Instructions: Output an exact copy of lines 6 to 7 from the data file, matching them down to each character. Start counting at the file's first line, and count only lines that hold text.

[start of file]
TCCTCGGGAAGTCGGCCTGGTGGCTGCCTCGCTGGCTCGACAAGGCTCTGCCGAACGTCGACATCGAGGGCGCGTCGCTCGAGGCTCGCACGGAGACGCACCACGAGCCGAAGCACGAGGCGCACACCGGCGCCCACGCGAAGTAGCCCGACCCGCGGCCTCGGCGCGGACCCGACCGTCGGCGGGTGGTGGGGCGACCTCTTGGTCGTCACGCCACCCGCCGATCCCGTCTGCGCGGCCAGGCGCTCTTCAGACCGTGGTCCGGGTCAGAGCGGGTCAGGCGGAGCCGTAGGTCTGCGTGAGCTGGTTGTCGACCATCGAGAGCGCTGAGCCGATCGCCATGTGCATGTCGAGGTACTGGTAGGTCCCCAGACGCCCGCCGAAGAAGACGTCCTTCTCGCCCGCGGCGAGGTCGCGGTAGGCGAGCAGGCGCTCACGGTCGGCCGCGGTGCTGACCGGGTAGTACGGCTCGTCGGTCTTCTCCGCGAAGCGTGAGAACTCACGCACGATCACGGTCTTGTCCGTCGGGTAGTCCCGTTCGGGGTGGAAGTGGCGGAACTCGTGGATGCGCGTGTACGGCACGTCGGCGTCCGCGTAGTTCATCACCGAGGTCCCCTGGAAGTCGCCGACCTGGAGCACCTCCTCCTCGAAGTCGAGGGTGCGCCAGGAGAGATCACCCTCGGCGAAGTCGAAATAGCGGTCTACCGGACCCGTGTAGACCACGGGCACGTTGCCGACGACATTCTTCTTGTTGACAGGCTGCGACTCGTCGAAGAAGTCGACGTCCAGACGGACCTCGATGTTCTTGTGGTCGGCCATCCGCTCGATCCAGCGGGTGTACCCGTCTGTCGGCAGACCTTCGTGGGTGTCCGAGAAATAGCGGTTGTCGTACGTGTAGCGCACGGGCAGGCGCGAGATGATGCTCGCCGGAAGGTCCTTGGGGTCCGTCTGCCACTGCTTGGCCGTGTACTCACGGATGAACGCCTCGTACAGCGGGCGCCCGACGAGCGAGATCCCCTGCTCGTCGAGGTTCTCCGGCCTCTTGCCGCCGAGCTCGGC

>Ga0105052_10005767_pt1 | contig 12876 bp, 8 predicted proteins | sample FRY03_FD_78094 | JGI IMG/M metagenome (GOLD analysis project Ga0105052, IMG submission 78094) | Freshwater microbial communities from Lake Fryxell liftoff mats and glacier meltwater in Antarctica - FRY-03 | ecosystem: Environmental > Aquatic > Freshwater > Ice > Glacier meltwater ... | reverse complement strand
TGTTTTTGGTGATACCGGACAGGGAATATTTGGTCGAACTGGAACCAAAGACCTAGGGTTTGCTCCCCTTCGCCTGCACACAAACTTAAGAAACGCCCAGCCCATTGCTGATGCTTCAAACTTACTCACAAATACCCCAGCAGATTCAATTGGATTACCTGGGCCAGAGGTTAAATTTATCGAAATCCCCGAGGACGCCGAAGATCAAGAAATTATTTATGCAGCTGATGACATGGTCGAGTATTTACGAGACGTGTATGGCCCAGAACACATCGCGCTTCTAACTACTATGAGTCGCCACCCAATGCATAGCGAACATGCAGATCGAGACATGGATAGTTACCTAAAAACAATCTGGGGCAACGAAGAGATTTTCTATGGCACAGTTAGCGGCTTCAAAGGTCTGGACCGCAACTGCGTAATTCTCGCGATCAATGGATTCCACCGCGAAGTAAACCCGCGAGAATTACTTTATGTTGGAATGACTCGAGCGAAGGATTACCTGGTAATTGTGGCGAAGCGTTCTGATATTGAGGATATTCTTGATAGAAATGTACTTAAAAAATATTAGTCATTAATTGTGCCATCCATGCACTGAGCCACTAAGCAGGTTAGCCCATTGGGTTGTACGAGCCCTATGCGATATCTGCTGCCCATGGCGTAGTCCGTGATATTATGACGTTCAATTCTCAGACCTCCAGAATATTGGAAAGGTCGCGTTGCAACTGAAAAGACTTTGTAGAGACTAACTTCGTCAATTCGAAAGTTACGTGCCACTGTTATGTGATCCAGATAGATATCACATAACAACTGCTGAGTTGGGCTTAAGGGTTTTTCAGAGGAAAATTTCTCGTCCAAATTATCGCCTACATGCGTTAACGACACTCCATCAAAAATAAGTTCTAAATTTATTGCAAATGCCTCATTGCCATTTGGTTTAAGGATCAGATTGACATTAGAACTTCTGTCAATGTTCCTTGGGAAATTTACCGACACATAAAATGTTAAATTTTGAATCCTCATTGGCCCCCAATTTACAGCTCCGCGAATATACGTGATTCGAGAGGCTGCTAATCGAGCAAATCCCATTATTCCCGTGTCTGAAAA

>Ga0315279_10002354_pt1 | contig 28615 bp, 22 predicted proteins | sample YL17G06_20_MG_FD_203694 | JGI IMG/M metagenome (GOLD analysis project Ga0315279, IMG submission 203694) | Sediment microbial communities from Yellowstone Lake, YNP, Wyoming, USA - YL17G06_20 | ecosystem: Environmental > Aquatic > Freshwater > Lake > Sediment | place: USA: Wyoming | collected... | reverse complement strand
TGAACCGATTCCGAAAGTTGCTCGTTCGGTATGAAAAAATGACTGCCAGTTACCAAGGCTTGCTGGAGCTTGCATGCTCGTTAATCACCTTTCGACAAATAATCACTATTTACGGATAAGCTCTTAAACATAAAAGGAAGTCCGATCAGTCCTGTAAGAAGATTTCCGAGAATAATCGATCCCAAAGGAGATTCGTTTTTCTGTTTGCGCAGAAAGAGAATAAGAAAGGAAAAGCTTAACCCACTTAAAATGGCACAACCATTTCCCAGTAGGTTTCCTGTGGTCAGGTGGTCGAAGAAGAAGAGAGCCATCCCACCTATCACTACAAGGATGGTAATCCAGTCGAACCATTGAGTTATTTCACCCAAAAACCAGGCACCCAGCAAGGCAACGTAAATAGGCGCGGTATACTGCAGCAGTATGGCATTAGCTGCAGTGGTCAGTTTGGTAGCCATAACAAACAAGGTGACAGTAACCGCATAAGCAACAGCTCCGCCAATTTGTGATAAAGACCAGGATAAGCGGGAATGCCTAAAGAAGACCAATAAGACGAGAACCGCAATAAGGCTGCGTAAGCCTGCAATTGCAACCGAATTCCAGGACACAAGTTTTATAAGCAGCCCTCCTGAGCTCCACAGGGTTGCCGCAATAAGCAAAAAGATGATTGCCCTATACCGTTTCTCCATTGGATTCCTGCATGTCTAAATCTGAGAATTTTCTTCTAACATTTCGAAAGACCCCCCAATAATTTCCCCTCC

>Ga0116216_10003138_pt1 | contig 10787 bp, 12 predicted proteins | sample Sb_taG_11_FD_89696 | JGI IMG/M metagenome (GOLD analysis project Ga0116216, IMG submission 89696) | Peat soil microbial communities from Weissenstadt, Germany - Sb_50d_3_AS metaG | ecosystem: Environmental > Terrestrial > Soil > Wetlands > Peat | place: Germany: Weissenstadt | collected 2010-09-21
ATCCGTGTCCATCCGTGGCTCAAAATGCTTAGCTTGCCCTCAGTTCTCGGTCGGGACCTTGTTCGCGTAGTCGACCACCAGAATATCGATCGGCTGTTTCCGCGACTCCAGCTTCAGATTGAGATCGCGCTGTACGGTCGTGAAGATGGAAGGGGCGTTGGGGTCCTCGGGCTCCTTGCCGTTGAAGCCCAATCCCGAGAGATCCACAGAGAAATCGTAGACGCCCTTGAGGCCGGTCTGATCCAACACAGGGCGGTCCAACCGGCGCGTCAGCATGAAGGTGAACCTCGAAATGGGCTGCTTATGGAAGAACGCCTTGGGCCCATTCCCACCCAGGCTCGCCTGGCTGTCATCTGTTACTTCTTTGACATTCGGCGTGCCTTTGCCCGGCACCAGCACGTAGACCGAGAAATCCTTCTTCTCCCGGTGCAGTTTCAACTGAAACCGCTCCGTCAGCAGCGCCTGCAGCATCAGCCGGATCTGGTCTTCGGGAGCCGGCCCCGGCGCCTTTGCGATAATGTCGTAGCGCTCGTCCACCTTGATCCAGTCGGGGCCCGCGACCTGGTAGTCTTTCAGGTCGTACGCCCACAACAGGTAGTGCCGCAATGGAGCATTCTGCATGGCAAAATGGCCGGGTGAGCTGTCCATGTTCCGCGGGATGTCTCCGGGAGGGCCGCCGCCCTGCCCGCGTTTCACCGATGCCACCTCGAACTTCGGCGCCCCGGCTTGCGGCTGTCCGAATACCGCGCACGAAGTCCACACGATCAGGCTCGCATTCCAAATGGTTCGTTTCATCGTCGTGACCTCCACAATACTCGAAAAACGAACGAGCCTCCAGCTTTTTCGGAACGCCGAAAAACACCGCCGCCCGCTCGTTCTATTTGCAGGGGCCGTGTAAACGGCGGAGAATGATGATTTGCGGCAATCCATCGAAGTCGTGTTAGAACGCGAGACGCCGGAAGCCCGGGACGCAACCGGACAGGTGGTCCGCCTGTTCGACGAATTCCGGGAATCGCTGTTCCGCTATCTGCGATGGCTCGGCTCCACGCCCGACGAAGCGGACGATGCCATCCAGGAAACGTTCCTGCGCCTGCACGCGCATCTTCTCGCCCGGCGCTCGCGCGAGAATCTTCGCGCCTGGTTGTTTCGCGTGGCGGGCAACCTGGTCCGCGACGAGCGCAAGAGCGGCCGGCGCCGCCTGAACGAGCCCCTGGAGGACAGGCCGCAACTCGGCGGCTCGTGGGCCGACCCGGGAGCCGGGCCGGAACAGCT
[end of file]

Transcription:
>Ga0116216_10003138_pt1 | contig 10787 bp, 12 predicted proteins | sample Sb_taG_11_FD_89696 | JGI IMG/M metagenome (GOLD analysis project Ga0116216, IMG submission 89696) | Peat soil microbial communities from Weissenstadt, Germany - Sb_50d_3_AS metaG | ecosystem: Environmental > Terrestrial > Soil > Wetlands > Peat | place: Germany: Weissenstadt | collected 2010-09-21
ATCCGTGTCCATCCGTGGCTCAAAATGCTTAGCTTGCCCTCAGTTCTCGGTCGGGACCTTGTTCGCGTAGTCGACCACCAGAATATCGATCGGCTGTTTCCGCGACTCCAGCTTCAGATTGAGATCGCGCTGTACGGTCGTGAAGATGGAAGGGGCGTTGGGGTCCTCGGGCTCCTTGCCGTTGAAGCCCAATCCCGAGAGATCCACAGAGAAATCGTAGACGCCCTTGAGGCCGGTCTGATCCAACACAGGGCGGTCCAACCGGCGCGTCAGCATGAAGGTGAACCTCGAAATGGGCTGCTTATGGAAGAACGCCTTGGGCCCATTCCCACCCAGGCTCGCCTGGCTGTCATCTGTTACTTCTTTGACATTCGGCGTGCCTTTGCCCGGCACCAGCACGTAGACCGAGAAATCCTTCTTCTCCCGGTGCAGTTTCAACTGAAACCGCTCCGTCAGCAGCGCCTGCAGCATCAGCCGGATCTGGTCTTCGGGAGCCGGCCCCGGCGCCTTTGCGATAATGTCGTAGCGCTCGTCCACCTTGATCCAGTCGGGGCCCGCGACCTGGTAGTCTTTCAGGTCGTACGCCCACAACAGGTAGTGCCGCAATGGAGCATTCTGCATGGCAAAATGGCCGGGTGAGCTGTCCATGTTCCGCGGGATGTCTCCGGGAGGGCCGCCGCCCTGCCCGCGTTTCACCGATGCCACCTCGAACTTCGGCGCCCCGGCTTGCGGCTGTCCGAATACCGCGCACGAAGTCCACACGATCAGGCTCGCATTCCAAATGGTTCGTTTCATCGTCGTGACCTCCACAATACTCGAAAAACGAACGAGCCTCCAGCTTTTTCGGAACGCCGAAAAACACCGCCGCCCGCTCGTTCTATTTGCAGGGGCCGTGTAAACGGCGGAGAATGATGATTTGCGGCAATCCATCGAAGTCGTGTTAGAACGCGAGACGCCGGAAGCCCGGGACGCAACCGGACAGGTGGTCCGCCTGTTCGACGAATTCCGGGAATCGCTGTTCCGCTATCTGCGATGGCTCGGCTCCACGCCCGACGAAGCGGACGATGCCATCCAGGAAACGTTCCTGCGCCTGCACGCGCATCTTCTCGCCCGGCGCTCGCGCGAGAATCTTCGCGCCTGGTTGTTTCGCGTGGCGGGCAACCTGGTCCGCGACGAGCGCAAGAGCGGCCGGCGCCGCCTGAACGAGCCCCTGGAGGACAGGCCGCAACTCGGCGGCTCGTGGGCCGACCCGGGAGCCGGGCCGGAACAGCT